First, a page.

The tax was to compensate the king for any deer escaping the park
Traders near a south-west London park are refusing to pay a "deer tax" introduced 500 years ago by Henry VIII.
Firms which back onto Bushy Park must pay Royal Parks up to £1,400 per year in a tax designed to compensate the king for any deer which left the park.
Trader Lawrence Phipps said: "I feel we are going back to the days of King John, when taxes were very unfair."
A Royal Parks spokesman said the tax was "for all intents and purposes" rent for land near the park.
The back wall of Mr Phipps's photography business, Click-2-Print in Hampton Hill, is also the perimeter wall of Bushy Park.
The "deer tax" was originally intended to compensate King Henry VIII for the loss of any deer which jumped over the wall and escaped from the park.
Each trader pays a different rate, with the tax levied on Mr Phipps' firm standing at £1,400 per year.
Mr Phipps said: "I think with what I've paid them so far I could have actually built this wall myself."
Traders are being supported by Twickenham MP Vince Cable, who said the tax was "outrageous".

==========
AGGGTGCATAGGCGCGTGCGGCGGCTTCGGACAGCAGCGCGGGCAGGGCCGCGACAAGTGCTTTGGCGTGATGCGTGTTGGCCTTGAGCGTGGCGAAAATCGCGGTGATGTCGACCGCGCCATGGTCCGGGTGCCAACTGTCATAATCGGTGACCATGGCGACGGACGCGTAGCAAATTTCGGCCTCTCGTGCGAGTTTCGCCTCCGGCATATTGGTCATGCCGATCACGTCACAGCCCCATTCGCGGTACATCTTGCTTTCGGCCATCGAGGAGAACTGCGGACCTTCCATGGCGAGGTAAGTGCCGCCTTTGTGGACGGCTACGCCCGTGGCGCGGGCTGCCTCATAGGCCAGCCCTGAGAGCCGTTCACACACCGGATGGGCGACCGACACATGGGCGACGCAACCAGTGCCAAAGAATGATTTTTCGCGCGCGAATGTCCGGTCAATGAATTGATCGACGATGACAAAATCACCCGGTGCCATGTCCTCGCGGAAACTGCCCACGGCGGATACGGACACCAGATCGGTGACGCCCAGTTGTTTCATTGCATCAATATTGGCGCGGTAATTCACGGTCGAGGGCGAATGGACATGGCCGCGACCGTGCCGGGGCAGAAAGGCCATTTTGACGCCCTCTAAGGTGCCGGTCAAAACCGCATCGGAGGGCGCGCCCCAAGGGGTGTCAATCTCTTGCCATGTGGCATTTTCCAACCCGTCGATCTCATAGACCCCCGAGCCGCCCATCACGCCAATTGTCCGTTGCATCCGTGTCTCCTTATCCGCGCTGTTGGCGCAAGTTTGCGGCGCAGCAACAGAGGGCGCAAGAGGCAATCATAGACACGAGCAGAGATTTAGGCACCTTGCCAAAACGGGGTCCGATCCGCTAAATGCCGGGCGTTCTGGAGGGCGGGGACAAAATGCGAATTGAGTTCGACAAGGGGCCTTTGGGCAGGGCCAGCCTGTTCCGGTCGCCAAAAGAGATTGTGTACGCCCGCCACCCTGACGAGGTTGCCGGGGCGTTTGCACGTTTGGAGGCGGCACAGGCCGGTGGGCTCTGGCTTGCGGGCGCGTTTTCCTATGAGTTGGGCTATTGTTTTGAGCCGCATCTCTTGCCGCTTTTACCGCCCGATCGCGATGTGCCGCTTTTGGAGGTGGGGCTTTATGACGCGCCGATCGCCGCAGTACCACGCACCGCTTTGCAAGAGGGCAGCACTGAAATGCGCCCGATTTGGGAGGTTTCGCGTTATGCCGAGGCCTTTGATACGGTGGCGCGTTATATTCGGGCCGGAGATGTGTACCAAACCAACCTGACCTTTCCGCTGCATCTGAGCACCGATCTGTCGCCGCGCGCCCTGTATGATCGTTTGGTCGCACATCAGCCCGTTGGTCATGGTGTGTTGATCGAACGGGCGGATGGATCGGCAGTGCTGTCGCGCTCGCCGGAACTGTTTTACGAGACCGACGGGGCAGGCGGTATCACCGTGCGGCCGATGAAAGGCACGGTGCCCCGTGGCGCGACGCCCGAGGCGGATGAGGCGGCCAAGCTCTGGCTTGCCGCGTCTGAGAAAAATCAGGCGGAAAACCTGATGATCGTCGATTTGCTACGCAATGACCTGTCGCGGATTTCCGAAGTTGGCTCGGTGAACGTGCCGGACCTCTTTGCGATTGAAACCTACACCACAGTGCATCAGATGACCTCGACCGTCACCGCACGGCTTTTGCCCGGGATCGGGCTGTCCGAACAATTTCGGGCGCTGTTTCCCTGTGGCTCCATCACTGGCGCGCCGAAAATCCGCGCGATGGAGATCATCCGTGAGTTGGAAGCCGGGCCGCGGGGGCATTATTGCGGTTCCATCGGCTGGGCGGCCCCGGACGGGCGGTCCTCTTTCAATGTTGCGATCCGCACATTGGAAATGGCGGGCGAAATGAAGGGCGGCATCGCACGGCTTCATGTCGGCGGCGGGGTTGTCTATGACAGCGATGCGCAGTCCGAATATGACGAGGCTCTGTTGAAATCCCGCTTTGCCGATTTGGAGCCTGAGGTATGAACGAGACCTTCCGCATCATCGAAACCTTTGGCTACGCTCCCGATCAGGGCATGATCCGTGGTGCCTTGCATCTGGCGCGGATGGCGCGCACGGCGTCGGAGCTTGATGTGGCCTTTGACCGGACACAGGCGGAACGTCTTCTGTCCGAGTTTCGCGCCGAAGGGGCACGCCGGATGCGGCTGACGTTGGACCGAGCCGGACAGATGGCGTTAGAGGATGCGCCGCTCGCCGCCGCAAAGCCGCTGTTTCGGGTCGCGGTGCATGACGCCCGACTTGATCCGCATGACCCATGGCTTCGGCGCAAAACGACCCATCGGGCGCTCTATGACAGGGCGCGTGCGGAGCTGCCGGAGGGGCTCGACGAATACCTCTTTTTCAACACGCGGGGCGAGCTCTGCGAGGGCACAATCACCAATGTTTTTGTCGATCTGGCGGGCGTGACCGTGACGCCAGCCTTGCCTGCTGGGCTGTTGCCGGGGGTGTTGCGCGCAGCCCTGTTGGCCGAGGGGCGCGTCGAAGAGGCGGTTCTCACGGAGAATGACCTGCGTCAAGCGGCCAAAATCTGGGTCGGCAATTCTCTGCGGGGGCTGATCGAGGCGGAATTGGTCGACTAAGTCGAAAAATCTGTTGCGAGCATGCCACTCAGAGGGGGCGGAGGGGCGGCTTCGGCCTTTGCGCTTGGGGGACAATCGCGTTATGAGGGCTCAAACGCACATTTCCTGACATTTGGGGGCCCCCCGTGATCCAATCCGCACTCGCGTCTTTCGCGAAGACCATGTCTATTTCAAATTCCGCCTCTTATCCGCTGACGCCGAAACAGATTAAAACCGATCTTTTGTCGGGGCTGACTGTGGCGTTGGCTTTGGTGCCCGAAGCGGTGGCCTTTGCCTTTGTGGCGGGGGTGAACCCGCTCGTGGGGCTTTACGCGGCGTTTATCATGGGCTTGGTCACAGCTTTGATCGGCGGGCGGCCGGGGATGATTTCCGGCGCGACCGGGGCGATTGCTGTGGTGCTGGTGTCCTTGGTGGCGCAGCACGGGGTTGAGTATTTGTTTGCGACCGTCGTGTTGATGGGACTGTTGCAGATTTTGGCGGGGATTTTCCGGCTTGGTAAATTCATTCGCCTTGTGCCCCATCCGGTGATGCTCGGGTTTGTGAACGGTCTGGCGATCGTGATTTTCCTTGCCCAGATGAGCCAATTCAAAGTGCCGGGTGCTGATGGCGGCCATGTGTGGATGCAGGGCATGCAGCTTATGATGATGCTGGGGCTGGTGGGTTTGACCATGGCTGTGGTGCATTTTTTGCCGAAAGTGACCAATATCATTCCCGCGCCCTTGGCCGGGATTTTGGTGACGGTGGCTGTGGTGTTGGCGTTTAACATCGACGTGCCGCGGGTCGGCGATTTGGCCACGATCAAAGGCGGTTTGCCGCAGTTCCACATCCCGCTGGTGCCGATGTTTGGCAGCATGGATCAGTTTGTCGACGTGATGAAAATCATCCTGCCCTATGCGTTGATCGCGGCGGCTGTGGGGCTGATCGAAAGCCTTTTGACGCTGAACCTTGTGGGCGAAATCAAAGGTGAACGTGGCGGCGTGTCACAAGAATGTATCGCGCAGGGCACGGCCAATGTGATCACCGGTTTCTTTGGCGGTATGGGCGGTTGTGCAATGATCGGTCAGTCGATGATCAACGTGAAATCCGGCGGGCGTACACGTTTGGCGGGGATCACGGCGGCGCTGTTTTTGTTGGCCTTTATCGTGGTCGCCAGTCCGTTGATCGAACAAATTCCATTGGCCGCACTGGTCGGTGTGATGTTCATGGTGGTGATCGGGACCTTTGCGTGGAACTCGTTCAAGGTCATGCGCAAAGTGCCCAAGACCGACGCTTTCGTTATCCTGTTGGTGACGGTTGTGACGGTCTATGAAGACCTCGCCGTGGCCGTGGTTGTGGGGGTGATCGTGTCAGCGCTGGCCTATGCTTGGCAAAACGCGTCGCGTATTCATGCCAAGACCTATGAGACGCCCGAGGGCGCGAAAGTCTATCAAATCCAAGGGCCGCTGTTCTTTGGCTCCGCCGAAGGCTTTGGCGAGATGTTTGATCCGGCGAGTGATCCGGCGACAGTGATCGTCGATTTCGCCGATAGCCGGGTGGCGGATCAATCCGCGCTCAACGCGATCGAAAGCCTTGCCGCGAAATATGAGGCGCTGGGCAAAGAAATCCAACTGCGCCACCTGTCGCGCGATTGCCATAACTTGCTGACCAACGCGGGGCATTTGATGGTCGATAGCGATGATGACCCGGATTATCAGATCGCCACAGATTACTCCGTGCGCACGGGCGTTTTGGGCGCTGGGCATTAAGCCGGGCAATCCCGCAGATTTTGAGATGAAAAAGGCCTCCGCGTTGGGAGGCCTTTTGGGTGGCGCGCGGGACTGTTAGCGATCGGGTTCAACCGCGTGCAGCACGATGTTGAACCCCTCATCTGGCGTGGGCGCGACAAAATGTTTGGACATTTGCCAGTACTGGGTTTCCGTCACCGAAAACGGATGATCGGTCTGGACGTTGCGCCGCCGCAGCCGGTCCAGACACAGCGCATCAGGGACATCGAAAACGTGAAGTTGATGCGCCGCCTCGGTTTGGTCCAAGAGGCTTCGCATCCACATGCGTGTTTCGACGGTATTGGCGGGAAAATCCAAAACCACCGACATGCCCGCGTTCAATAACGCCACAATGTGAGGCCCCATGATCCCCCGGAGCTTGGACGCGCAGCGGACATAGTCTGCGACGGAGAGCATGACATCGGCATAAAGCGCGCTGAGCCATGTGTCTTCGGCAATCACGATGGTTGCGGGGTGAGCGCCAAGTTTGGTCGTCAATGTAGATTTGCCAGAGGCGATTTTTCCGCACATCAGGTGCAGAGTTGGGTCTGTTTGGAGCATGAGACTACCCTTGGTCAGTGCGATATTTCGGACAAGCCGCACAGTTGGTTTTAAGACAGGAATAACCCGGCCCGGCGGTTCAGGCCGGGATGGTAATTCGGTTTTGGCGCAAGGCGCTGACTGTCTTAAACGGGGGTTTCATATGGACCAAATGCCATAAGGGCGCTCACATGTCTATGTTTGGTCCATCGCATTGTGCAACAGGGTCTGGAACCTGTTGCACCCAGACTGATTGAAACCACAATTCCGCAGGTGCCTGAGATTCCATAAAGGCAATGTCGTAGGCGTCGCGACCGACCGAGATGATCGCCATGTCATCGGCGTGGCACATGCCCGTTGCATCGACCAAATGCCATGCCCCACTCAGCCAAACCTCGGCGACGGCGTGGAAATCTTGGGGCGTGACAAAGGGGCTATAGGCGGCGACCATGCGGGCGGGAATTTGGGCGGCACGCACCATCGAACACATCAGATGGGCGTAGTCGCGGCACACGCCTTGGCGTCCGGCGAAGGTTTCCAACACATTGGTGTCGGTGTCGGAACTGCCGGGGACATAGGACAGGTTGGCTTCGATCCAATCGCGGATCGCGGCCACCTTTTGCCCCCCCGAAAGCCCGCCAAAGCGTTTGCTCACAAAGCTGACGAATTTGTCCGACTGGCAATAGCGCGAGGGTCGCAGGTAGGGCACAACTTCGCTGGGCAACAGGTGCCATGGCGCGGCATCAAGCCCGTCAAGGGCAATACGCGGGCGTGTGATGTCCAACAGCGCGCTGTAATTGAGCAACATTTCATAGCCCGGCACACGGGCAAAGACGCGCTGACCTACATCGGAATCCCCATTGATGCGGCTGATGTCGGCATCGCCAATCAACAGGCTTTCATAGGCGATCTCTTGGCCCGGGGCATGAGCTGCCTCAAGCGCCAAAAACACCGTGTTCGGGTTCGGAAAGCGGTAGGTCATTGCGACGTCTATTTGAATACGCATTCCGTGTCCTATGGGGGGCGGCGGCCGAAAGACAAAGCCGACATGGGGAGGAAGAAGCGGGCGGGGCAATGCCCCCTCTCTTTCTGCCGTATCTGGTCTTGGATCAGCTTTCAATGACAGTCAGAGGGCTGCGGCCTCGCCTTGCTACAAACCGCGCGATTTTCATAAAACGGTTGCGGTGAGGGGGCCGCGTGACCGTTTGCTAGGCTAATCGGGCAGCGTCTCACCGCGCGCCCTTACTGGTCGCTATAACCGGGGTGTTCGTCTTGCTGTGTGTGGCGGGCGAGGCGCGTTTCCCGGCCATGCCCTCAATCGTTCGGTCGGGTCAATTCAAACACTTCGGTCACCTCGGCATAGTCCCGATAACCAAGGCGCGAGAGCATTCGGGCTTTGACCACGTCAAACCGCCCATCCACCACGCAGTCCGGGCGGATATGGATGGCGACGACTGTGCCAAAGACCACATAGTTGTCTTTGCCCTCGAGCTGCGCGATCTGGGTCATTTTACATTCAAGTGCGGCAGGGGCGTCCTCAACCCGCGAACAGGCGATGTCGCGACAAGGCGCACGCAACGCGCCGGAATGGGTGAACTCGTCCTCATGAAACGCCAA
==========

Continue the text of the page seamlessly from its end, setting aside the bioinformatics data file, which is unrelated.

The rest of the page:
He said: "This is just a bizarre anomaly, a tax that originated hundreds of years ago because of what was happening in Tudor times.
"The traders today are faced with the burden of paying it."
Royal Parks said the tax was effectively a rental charge for the use of land near the park, which in Mr Phipps' case is a 5m (16.4ft) wide strip of land next to the perimeter wall.
Its spokesman said: "The Royal Parks charges an annual licence fee to owners whose property encroaches on Bushy Park."
He added: "All revenue raised from licences and rent contribute to the maintenance of the park.
"The Royal Parks staff are always willing to discuss any concerns owners may have about the level or structure of charges."